Verisk has been closely monitoring new-normal trends for the U.S. personal auto market, providing likely scenarios and guidance, and strategizing with customers to help them innovate, adapt, and accelerate their competitiveness in these uncertain times. As the pandemic journey continues through 2021, a year and a half of change has left several “suitcases” to unpack.
This is Part 1 of a 2-part series examining the dramatic shifts in mileage patterns and implications for the industry. Part 2 will look at factors that could influence growth and profitability.
Holiday traffic patterns appear to be a bellwether for the country’s response to the pandemic.
Unemployment Up, Then Down
Getting back on the road has led through peaks and valleys. In March and April 2020, the unemployment rate spiked by more than 11 points, the fastest increase since monthly tracking of unemployment began in the 1940s.1
Historically, unemployment and recessions have affected mileage and auto insurance. Car-dependent Americans have tended to prioritize keeping their vehicles even during tough times. During the Great Recession, mileage dropped by about three percentage points in the years following the economic downturn2, and consumers prioritized car payments over other types of debt.3
- As we unpack our insights, this aspect of the 2021 personal auto outlook may be better. Although the job market remains fragile, unemployment has improved by more than 9 points in August 2021 compared with the peak in April 20204.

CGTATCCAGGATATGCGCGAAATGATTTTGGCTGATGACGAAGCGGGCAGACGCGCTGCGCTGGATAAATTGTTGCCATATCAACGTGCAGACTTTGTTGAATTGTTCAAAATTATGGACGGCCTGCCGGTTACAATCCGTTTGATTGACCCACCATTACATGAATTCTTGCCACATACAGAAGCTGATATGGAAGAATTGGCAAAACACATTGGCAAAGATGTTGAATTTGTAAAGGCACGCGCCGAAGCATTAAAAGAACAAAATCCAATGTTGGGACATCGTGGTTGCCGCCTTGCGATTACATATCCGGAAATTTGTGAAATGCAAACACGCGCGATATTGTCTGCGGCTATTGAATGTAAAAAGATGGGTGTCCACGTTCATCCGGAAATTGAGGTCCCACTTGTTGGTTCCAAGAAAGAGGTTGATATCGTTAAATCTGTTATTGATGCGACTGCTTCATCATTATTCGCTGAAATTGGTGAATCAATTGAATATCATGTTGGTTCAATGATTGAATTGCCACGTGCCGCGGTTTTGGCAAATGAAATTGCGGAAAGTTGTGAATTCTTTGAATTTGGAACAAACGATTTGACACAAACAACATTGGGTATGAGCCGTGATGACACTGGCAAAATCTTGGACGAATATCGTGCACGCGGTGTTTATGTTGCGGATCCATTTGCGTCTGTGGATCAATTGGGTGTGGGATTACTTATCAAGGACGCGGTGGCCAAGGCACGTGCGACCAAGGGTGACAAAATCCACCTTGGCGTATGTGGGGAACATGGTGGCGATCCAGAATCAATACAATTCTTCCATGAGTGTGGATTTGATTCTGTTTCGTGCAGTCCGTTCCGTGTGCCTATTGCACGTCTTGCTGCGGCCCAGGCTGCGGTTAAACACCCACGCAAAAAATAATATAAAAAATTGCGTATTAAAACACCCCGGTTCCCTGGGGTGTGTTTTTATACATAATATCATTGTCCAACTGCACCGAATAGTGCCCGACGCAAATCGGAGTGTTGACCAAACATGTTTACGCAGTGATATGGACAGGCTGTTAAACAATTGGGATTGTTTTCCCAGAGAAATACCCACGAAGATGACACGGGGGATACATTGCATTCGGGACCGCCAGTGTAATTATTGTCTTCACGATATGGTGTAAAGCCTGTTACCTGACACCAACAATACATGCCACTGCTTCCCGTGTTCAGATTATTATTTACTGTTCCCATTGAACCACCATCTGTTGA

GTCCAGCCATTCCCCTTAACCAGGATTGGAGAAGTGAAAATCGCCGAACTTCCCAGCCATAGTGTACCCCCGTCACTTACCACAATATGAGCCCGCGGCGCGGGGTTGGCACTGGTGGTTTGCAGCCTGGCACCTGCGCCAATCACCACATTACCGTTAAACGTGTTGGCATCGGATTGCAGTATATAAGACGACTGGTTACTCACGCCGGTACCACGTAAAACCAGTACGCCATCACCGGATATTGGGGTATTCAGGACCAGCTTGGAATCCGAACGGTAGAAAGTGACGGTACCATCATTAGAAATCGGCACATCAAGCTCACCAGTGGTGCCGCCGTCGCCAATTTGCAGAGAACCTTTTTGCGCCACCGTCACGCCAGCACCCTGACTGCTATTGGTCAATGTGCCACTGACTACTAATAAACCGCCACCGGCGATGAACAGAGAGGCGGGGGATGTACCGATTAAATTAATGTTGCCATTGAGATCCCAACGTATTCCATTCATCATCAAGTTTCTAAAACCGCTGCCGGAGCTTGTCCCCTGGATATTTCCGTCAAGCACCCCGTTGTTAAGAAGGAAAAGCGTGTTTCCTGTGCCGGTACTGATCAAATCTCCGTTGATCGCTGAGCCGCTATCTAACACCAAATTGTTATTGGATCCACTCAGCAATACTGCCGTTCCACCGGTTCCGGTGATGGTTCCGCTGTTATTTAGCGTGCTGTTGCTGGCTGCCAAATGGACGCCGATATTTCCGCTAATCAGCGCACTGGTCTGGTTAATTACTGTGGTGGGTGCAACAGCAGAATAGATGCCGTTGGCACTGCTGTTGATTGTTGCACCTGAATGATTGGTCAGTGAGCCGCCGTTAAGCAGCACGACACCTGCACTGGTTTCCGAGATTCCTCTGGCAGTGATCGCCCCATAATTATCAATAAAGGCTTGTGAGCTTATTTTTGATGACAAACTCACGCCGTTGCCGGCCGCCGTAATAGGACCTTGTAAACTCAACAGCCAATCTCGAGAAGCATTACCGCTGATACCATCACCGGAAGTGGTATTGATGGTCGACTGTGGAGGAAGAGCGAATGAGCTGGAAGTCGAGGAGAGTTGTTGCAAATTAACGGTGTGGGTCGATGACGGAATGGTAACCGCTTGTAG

This is a big bag of changes marked by significant fluctuations—far more than the 3-percent mileage decline of the Great Recession and with a much more quickly shifting landscape.
Verisk performed an internal mileage analysis in the context of the ongoing pandemic and the evolving new normal. One caveat: This dataset includes some small business vehicles but slants more toward personal than commercial auto.
If we divide mileage from periods of the pandemic in 2020 and 2021 by corresponding 2019 mileage as a baseline, the time period breaks down into seven phases, determined by identifying consistent patterns in Verisk’s internal mileage analysis.
Here are three more important pandemic-related mileage trends we’re observing that can indicate shifts in the market or risk exposures.
“On the Road Again” vs. “Home for the Holidays”
Holiday traffic patterns appear to be a bellwether for the country’s response to the pandemic. Memorial Day 2020 trends were difficult to measure amid the rapid reopening increases in mileage during May, but the Fourth of July and Labor Day holidays in 2020 drove relative year-over-year (YoY) weekly mileage up by 4-6 percentage points over the week preceding each holiday.15
By Thanksgiving 2020, as coronavirus cases surged, miles driven deviated less from non-holiday new-normal patterns: Compared to the previous week, YoY patterns for Thanksgiving were down 1.6 percentage points.16 As the post-Thanksgiving COVID-19 surge continued, many Americans heeded warnings by the Centers for Disease Control and Prevention to avoid holiday travel. And the expression, “Home for the Holidays,” became literal as many Americans refrained from auto travel over the Christmas week. With less car traffic, the YoY difference in mileage over that week was a steep 15 percentage points lower relative to the week before the holiday.17